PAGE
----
Final POW

You all really sent your blogs out with a bang this week. Choosing POWs was an almost impossible task. Matt and Austin helpfully provided us with examples to enhance the Jenkins reading and Madeline and Trevor helped us think more carefully about how online donations work through Facebook and GoFundMe.

Finally, though, I decided to award this week’s POW to two writers who demonstrated how online activism connects to their passions. In his post, “One Fish, Two Fish, Red Fish, Dead Fish,” (let’s be honest, the title is great too!) Sam explores the history of activism that has halted a mine project at Bristol Bay. As Sam explains, spreadable digital technologies made this activism possible:

Before the internet, there is a strong possibility that this mine would have been built, since it would be located in a far off location that few Americans would be aware that it existed. With the internet, word spread and people became aware and they decided they didn’t want a large mine threatening wild waters with toxins and pollutants. This was all done through people sharing videos, stories and information of the bay, and having people donate and sign petitions.

This is a great example of the potential benefits–even for relatively small causes–of online activism and spreadability.

Our other POW is Carrie’s post, Why Wolves? In part, I feel like we have to celebrate Carrie’s blog project. Who would have imagined someone could write about wolves for 9 weeks in a digital writing course?! But Carrie’s post also reminds us that digital activism isn’t the only kind of activism–even though it’s what we see most often. Mission:Wolf, the group Carrie describes, travels the country talking about wolves. Certainly, they’re aided by their web presence, but face-to-face contact is important to their mission. It’s easy in our digital age to think we can accomplish everything online, but Carrie’s post is a nice reminder that sometimes we have to go out and do good work IRL.

It’s been a pleasure to read your blogs this quarter. I’ve learned so much from all of you, and I’m grateful for your good humor, your critical thinking, and your willingness to share your ideas.


Clicktivism Case Studies

1. #thePowerofMakeup
2. #BringBackOurGirls
3. the Archibald Project
4. the Teal Pumpkin Project
5. #hearthiswell

Research your assigned advocacy project by looking for it on various social media sites and searching for it on the web. You will report your findings to the class, answering the following questions.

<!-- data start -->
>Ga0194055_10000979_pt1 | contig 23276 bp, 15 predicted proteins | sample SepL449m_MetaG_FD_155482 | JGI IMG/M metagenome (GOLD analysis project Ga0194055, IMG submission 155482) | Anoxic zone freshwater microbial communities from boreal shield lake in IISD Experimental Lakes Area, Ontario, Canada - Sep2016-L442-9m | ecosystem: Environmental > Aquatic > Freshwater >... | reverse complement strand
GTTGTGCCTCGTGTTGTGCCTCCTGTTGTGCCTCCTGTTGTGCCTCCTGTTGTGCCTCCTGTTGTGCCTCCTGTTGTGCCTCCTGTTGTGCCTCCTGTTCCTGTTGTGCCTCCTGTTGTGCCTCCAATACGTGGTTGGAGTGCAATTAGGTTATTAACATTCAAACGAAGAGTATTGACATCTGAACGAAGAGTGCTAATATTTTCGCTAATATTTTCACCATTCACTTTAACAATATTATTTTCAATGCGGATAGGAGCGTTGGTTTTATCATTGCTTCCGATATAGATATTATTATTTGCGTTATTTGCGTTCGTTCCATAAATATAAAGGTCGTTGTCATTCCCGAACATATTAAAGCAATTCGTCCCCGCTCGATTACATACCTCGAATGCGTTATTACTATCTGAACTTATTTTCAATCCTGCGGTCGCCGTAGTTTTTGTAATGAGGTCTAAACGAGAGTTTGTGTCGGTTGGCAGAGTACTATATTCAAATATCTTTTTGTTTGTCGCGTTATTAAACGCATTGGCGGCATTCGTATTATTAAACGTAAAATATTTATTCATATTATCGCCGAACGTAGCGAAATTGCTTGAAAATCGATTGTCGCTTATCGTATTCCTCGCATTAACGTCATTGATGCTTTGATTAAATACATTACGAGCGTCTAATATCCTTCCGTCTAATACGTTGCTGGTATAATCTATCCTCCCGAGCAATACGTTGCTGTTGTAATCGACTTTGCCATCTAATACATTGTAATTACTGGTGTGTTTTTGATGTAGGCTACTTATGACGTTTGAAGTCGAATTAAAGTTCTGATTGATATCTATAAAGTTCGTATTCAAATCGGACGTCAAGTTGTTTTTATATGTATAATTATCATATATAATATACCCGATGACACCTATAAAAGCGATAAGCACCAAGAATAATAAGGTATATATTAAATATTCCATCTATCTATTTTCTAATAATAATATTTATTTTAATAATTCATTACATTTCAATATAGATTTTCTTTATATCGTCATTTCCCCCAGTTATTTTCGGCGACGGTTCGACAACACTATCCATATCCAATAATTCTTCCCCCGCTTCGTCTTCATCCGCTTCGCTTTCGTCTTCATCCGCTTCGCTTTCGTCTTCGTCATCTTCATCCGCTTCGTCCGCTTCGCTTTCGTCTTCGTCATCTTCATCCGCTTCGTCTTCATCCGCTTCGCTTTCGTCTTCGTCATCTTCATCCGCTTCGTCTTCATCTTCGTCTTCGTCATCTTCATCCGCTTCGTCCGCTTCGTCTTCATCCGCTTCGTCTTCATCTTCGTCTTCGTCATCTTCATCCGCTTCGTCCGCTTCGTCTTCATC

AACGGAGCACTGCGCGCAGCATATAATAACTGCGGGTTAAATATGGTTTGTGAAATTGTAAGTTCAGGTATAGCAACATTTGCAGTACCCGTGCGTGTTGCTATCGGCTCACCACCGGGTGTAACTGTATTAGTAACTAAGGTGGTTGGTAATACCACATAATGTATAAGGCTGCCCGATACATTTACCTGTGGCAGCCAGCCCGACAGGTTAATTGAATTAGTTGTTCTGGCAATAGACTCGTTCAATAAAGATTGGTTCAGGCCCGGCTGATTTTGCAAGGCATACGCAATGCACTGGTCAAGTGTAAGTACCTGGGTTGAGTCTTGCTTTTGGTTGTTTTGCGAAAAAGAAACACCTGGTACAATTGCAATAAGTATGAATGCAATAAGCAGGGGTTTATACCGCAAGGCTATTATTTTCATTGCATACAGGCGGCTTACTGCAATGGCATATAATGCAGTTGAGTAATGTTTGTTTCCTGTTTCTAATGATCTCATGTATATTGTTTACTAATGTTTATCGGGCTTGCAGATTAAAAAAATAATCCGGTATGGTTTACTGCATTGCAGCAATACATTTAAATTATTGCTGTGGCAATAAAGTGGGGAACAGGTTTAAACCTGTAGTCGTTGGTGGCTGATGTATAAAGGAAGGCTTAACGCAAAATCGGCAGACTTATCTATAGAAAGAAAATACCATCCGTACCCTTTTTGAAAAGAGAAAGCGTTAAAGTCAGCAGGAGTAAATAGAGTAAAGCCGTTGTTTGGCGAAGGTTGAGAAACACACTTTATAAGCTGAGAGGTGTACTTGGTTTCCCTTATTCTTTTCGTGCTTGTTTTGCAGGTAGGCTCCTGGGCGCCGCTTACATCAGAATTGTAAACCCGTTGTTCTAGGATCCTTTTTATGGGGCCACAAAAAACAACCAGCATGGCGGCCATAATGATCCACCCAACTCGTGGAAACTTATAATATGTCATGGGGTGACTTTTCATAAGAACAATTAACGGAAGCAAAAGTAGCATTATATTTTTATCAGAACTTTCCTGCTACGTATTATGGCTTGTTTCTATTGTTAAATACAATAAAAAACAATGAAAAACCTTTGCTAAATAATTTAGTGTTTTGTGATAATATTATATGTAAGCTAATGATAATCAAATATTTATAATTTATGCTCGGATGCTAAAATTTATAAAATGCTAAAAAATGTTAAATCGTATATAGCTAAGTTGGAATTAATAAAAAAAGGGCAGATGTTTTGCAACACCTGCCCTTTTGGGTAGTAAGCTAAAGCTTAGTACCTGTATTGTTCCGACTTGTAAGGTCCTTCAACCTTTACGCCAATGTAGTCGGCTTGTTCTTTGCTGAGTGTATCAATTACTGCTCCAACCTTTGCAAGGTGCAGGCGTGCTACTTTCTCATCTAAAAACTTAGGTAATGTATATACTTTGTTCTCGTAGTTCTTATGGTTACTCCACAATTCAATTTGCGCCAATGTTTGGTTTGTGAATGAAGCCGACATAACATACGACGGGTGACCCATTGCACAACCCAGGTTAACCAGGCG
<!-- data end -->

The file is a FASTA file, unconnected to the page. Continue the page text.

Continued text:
1. What’s the purpose of your movement? Who is the audience? What action is the audience supposed to take?
  2. What digital projects were created? How successful were they at spreading and WHY? (Use Jenkins and “Six Things.”
  3. Is this movement activism? Does it have the potential to make a difference? If so, how?

Best Blogs Assignment

It’s time for me to assess the quality of your blogs, and I want your help!

Write a blog post that links to your two strongest posts and two strongest comments and provide an explanation for each one that explains why it represents your best work.

  • How does it meet the assignment objectives outlined in the “About Blogging” document on Moodle?
  • How does it fulfill the qualities of a successful blog entry or successful comment outlined in the “About Blogging” document on Moodle?
  • How does it meet the criteria outlined on the rubric on Moodle?

Post this final entry by Thursday or Friday, depending on your group. Looking forward to revisiting your best work!

Blog 7 POW

I’m featuring two blogs this week that both add to the conversations we had about spreadable media and showcase other good blogging practices.

The first POW is Zach’s post, “A Rose-Hulman Student Does Research on Clickbait. What He Discovers Will Leave You Speechless!” For a traditional post, it might seem like a long title, but for this post it’s perfect! It mocks his topic in a fun way that drew a lot of attention to his post this week. Titles are important! Zach also did a great job of linking us to a lot of interesting media–a video, an article, and an infographic.

The second POW is Josh’s post, “Living Life in the Fast Lane.” I chose Josh’s post because he answers a question I didn’t even know I had! (And the question that Kyle raised, too.) How long do viral fads last? The answer is about 2-3 days, and Josh helps us understand why: